It happens roughly once a week.

The conversation goes something like this:

Dr. Simon Demers-Marcil ensures the person on the other end of the line is somewhere safe, perhaps, not behind the wheel of a vehicle.

Then, he breaks the news as respectfully as possible.

“There's no nice way to say it. The news is bad,” he told CTV News Edmonton.

“You usually just say that you have bad news and then you go on to say that the patient and their loved one has died.”

Typically, the conversation is private. But on Friday, thousands of others heard the Alberta doctor’s message.

That day, the province’s COVID-19 death tally rose to 462.

In the days since, the count has risen to 471.

One of Demers-Marcil’s ICU patients was among those who succumbed to the disease.

While he was on the phone informing the patient’s family, his photograph was taken, unbeknownst to him and posted to social media on Friday.

In the picture, Demers-Marcil is on his knees. One hand cradles his head while the other holds the phone to his ear.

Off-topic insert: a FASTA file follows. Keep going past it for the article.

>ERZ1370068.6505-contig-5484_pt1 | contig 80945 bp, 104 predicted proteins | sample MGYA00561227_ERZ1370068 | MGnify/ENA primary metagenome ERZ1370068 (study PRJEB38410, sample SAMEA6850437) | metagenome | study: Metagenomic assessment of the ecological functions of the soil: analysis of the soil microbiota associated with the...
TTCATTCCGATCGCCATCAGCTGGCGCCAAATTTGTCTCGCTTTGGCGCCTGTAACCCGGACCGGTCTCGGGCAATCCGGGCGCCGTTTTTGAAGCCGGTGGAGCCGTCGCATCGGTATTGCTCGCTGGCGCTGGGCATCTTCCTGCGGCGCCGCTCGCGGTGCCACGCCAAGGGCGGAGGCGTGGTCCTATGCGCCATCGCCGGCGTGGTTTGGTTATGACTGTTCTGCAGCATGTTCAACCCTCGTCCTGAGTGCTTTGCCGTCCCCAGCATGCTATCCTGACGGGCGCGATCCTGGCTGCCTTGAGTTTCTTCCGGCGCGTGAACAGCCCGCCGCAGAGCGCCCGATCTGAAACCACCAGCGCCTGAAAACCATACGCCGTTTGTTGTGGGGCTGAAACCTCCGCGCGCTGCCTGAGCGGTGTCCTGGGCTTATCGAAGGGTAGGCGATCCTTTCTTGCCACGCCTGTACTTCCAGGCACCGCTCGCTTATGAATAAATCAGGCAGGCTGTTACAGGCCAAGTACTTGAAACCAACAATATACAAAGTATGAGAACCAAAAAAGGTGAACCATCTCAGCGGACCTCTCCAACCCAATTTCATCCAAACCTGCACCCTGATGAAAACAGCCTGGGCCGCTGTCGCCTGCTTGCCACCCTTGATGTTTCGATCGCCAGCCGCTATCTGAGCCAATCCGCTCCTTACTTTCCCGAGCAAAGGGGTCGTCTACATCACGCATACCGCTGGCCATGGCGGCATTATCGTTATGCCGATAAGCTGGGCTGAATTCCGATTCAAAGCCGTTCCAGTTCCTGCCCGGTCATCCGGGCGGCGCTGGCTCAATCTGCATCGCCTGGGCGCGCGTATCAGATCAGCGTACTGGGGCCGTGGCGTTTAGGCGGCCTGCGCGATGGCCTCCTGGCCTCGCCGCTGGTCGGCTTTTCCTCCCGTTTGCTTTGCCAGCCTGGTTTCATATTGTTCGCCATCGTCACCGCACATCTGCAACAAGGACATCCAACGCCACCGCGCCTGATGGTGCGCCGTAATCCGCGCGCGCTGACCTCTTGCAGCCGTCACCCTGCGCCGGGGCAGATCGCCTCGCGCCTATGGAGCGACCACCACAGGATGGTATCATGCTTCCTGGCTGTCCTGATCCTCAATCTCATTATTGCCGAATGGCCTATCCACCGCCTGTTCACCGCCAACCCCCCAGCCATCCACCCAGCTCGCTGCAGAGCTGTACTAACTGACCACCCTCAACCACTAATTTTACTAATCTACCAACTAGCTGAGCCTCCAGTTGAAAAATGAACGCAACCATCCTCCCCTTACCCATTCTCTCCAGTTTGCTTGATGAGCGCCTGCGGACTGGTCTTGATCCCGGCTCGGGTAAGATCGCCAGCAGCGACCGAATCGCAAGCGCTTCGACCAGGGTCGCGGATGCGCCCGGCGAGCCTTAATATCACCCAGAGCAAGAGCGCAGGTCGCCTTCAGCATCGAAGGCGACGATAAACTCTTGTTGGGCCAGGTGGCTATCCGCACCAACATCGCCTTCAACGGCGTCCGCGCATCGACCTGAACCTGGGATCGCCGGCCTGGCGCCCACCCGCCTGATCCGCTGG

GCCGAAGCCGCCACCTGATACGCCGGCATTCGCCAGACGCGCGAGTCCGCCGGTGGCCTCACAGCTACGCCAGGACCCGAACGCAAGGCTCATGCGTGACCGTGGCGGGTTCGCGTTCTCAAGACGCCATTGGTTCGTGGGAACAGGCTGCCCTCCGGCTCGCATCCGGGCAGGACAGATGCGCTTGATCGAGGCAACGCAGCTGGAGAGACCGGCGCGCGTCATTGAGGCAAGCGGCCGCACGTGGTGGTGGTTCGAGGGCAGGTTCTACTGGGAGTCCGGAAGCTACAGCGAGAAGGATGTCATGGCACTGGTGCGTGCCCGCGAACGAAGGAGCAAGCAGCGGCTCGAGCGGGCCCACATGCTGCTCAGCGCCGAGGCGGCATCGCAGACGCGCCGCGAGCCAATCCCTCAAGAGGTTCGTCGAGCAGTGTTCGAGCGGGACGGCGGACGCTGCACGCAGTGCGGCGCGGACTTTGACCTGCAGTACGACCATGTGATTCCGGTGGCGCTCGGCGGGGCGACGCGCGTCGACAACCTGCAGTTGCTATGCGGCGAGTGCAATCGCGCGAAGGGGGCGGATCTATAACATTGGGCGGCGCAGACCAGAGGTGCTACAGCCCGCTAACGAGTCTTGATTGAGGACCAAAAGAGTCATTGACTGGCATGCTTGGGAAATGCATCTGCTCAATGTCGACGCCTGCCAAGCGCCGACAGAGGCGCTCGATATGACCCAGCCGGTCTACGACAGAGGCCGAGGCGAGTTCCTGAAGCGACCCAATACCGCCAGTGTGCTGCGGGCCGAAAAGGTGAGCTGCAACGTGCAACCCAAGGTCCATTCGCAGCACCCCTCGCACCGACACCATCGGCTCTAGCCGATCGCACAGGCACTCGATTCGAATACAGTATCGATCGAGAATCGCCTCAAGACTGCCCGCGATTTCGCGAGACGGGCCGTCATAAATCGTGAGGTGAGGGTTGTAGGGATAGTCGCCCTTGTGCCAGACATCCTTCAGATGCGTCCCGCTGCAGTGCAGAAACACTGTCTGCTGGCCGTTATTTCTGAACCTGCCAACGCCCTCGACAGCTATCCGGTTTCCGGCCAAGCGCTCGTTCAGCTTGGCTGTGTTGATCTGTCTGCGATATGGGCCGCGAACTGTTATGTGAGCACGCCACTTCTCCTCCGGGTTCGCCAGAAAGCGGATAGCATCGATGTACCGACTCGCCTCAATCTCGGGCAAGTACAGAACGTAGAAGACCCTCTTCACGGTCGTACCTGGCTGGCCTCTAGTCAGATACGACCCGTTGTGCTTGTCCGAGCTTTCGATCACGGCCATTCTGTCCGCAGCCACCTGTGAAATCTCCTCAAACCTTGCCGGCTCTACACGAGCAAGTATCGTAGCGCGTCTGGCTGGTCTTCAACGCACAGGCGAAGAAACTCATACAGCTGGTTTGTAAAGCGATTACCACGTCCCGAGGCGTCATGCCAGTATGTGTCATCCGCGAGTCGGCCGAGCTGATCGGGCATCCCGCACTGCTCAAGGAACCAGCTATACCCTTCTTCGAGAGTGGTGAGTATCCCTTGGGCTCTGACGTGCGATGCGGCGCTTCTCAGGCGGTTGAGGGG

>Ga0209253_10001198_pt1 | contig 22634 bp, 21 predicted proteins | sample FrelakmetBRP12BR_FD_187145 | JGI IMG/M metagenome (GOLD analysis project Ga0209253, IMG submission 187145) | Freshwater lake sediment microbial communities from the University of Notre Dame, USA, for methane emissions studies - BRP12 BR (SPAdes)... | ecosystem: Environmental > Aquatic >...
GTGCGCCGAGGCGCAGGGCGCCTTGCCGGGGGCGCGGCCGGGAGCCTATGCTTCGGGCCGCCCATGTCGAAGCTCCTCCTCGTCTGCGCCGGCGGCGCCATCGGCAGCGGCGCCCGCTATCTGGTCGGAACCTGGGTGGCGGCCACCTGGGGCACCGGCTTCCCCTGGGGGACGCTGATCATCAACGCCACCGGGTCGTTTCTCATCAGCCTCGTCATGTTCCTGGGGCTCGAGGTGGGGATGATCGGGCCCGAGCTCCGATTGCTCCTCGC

“I’m not an artist,” he told CTV News Edmonton. “But I guess I was impressed by the emotion that the picture conveyed. Looking at it from a third-person perspective and forgetting it was me in the picture.”

As of Friday, 462 people had died of COVID-19 in Alberta. In this picture, ICU physician Dr. Simon Demers-Marcil calls a family to tell them a loved one died of COVID-19. Help prevent the spread of #COVID19ab by following all public health measures: https://t.co/C0V22rhMrD pic.twitter.com/EuVvcfV1Jh

— Alberta Health Services (@AHS_media) November 21, 2020

These kinds of conversations aren’t unfamiliar to the respirologist at Calgary’s Peter Lougheed Centre, who has been trained in how to tell someone their loved one has died.

But the pandemic has changed the duty. More often now, the conversation happens over the phone. In the exceptional case family has been allowed in the hospital, their grief and that of the staff is masked – literally. Frequently, the patient died alone.

To care for someone and share in their last moments is an equally stressful and rewarding responsibility, Demers-Marcil said.

“I'm just so grateful some people are able to relate to the some of the emotions that we feel as health care workers on a daily basis,” he told CTV News Edmonton.

“Everyone feels the weight of this pandemic after the many months that we've been in this…

“And I hope that they understand that they have an impact, too.”

As of Saturday, the province had 11,274 active cases. Since the start of the pandemic, Alberta has counted in total 45,300 of Canada’s 322,100 COVID-19 cases.

With files from CTV News Edmonton's Nicole Weisberg